At last night’s meetup of the Software Testing Club Atlanta, John Stevenson hosted a workshop on Creative and Critical Thinking. John had a lot of good information for us, had us play games, and fostered a lot of good discussion.
One of the discussions circled around the topics of information overload and Alan Page‘s favorite gorilla, Daniel Simons’ The Monkey Business Illusion. The two are almost opposite sides of the coin – how to deal with lots of information, and how to deal with seemingly-unrelated (and thus perhaps invisible) facts/events when I’m concentrating on something.
If you’ve never seen the gorilla video, watch it now.
If you have seen it, watch this version all the way through to the end.
I raised two points last night, and I’m interested in your thoughts on them.
1. “Information Overload,” though these days often attributed to the overwhelming quanity of “stuff” available on the Internet, is not really a new problem. When I was a young boy — long before the web and the overwhelming popularity of cat videos — I would walk into the public library and gaze up at row upon row of bookshelves. There was no way I could ever read them all. I could either become “overloaded” by the volume of information available, or I could choose a single book at a time. Digital information is no different, we “simply” need to discern what’s important to us.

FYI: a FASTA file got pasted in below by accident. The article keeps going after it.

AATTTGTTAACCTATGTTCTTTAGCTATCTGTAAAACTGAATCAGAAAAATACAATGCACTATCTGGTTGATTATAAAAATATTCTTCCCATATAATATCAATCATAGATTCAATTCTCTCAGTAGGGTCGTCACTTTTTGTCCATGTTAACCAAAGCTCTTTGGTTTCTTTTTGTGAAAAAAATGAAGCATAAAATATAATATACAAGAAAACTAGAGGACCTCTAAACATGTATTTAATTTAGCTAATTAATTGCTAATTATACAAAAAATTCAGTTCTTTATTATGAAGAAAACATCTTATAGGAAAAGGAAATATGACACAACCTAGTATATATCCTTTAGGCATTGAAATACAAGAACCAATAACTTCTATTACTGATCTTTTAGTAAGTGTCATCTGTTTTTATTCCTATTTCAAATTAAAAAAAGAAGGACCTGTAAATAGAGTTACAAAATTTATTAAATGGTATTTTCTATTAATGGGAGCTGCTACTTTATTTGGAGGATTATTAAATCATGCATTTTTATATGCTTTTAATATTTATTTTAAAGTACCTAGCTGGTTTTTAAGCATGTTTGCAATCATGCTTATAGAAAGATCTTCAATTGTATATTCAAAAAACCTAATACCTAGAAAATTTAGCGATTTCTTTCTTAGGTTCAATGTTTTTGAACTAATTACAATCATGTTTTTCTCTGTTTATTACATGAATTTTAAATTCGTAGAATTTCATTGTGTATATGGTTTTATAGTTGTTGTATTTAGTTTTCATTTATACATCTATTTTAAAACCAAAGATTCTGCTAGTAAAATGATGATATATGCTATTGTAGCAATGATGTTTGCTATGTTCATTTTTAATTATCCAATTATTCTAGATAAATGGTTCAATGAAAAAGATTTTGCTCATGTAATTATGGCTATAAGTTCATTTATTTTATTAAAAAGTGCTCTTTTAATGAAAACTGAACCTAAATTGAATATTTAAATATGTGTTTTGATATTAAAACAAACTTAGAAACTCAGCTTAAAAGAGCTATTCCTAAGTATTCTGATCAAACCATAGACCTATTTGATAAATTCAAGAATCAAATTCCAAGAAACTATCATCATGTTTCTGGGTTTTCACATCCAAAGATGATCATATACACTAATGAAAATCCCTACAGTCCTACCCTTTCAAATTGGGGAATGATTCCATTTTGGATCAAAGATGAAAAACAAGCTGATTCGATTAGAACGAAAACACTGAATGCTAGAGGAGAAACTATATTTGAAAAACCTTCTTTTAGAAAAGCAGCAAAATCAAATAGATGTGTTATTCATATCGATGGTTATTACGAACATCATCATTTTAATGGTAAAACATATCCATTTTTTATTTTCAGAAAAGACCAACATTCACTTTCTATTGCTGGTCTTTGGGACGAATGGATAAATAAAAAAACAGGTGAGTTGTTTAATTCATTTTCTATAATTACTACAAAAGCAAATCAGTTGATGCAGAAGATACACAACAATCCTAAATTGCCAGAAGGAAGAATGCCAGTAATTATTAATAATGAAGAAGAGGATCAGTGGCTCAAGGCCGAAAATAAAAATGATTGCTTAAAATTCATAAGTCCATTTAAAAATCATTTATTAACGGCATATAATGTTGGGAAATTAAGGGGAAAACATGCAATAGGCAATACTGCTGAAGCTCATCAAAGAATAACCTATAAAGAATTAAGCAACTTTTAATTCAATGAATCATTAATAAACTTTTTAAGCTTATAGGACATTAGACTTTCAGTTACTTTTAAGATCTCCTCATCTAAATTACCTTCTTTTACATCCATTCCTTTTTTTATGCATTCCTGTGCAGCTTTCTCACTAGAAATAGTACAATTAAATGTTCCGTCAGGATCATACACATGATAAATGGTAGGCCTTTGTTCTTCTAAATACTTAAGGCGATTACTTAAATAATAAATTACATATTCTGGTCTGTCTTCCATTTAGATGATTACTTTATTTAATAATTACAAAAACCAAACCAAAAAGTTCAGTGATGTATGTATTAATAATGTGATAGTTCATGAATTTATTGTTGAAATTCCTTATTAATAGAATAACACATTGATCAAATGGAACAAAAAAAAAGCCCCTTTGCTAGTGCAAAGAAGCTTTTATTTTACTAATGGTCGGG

2. While the gorilla and the illusion of attention are interesting, there are probably times when we just don’t care. If ours is a mission-critical job, and our paycheck — or someone’s life — depend on counting basketball passes then noticing the oddity in the scene is actually a bad thing. For a concrete example, consider the cows the field. To the kids in the back seat they’re something interesting to notice, perhaps an unusual sight and fun to count. Mom who’s driving the car on a crowded highway should probably not notice the cows unless one is making a mad dash toward the road.
So what do you think? Join in the conversation in comments here or over on twitter.